Fuel Stabilizer for gas


Old 07-07-09, 04:52 AM
Thread Starter
Join Date: May 2003
Location: Maryland
Posts: 202
Fuel Stabilizer for gas

Can you recommend a good stabilizer for my gas? Also, the ethanol fouled up my carboreator on my Sears tractor so do I use a cleaner or have it replaced?

Thank you!!
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Old 07-07-09, 05:33 AM
daswede's Avatar
Join Date: Jul 2003
Location: massachusetts
Posts: 2,215
STABIL is the accepted fuel stabilizer. You might try some "SEAFOAM" fuel additive to clean up the carb/fuel system.
If that doesn't work you will probably have to do a carb re-build.
Old 07-07-09, 06:58 AM
indypower1's Avatar
Join Date: May 2009
Location: Lake Winnipesaukee, New Hampshire
Posts: 634
Stabil, made by Gold Eagle, is the best there is. Stabil is now making a "Marine Formula" which is specificlly formulated for Ethonal.
"•America's #1 Selling Marine Fuel Additive Brand!
•BEST Ethanol Problem Fighter
•More than FOUR TIMES the Fuel System Cleaner than in Regular STA-BIL
•DOUBLE the corrosion preventer than in Regular STA-BIL
•Prevents corrosion from moisture & ethanol-induced water attraction
•Improves marine engine performance YEAR-ROUND, not just for seasonal storage"
They are now packaging it in an 8oz. bottle, which is good for 80 gallons of gas. Cost about $10/ bottle.
Old 07-07-09, 10:56 AM
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Join Date: May 2003
Location: Maryland
Posts: 202
Thanks for the advice...I will nip the problem in the bud...
Old 07-07-09, 02:44 PM
BFHFixit's Avatar
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Just thought I would toss in my own view on this subject which is shaped totally by my own personal experience.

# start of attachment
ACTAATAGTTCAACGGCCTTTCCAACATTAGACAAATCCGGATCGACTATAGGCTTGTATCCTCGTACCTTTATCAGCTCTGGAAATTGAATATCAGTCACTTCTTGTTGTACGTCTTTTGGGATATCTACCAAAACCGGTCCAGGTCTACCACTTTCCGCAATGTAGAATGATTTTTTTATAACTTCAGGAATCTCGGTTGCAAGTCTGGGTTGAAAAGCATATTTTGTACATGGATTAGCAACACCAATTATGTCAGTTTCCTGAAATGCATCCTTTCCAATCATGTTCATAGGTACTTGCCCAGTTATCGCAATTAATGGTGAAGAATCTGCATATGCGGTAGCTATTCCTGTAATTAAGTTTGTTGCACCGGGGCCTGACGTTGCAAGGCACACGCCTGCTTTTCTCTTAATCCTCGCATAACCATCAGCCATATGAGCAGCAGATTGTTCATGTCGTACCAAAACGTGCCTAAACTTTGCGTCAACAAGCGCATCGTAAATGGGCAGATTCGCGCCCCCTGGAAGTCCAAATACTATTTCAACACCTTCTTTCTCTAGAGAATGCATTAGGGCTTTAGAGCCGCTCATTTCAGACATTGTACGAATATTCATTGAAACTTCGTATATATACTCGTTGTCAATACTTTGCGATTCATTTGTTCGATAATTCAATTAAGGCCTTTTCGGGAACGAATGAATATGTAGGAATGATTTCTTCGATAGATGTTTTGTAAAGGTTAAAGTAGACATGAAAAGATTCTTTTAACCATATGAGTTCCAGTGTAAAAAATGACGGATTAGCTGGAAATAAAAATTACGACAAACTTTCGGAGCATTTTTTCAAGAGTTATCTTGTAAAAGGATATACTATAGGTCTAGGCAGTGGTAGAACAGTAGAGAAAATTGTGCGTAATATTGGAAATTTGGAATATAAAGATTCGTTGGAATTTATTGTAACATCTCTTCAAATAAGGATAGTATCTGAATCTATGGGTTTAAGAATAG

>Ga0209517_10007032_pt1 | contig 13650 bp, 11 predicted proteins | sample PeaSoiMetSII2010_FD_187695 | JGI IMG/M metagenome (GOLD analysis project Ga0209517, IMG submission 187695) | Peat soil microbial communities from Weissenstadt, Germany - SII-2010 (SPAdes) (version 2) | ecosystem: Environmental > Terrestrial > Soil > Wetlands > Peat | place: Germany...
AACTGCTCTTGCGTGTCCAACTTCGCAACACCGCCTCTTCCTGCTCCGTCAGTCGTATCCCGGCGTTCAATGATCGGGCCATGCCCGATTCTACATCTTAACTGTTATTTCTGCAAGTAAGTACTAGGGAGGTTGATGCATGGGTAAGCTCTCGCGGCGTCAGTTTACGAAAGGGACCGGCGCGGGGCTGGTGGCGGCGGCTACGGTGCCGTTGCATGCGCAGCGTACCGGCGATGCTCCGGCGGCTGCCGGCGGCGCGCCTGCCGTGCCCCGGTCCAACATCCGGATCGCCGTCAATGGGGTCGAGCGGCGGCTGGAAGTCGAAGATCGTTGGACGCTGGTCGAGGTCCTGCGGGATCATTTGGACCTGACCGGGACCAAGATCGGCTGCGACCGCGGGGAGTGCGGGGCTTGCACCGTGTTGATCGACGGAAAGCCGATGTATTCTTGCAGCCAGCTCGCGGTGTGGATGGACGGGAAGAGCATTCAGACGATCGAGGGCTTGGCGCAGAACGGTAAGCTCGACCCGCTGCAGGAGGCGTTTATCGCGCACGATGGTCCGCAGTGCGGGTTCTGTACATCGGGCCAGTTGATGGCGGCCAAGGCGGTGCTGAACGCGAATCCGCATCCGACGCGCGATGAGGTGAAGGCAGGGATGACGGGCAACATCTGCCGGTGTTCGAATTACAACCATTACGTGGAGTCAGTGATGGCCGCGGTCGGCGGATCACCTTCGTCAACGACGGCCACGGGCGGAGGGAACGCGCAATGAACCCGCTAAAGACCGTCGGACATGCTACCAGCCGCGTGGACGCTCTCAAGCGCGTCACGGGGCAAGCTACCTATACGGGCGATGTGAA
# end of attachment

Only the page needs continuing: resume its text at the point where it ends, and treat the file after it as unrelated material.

Fuel contamination or bad gas is not a new problem especially for small engines. I do agree it has become more prevalent with cheaper built machines, more owners, and disposable equipment.

I have drained out several carbs and fuel tanks with the red or green tinted fuel and the customer astonished that any problems with the fuel system exist because they used a "stabilizer" or "additive" only to find a completely corroded and gunked up carb bowl/carb....etc.

These small engines spend most of their time in storage, and how and where they are stored IMO makes the difference, not an additive or stabilizer. They like the same conditions as a mushroom, cool, dark, and dry with as little variance in temperature as possible.
Bad Storage would be an 8'x10' shed which can reach 80 degrees during a sunny winter day even though the outside temp is only 30, then plummet to -20 in a 24 hour period.
I realize it is not convenient and in some cases not practical, still that does not change the detriment, and IMO, is more the problem than is change in fuel blends.

I have nothing against additives, I just have no good experience to draw on since I have never used them in my own equipment nor my customers equipment.
When asked by my customers, I give the same sermon...

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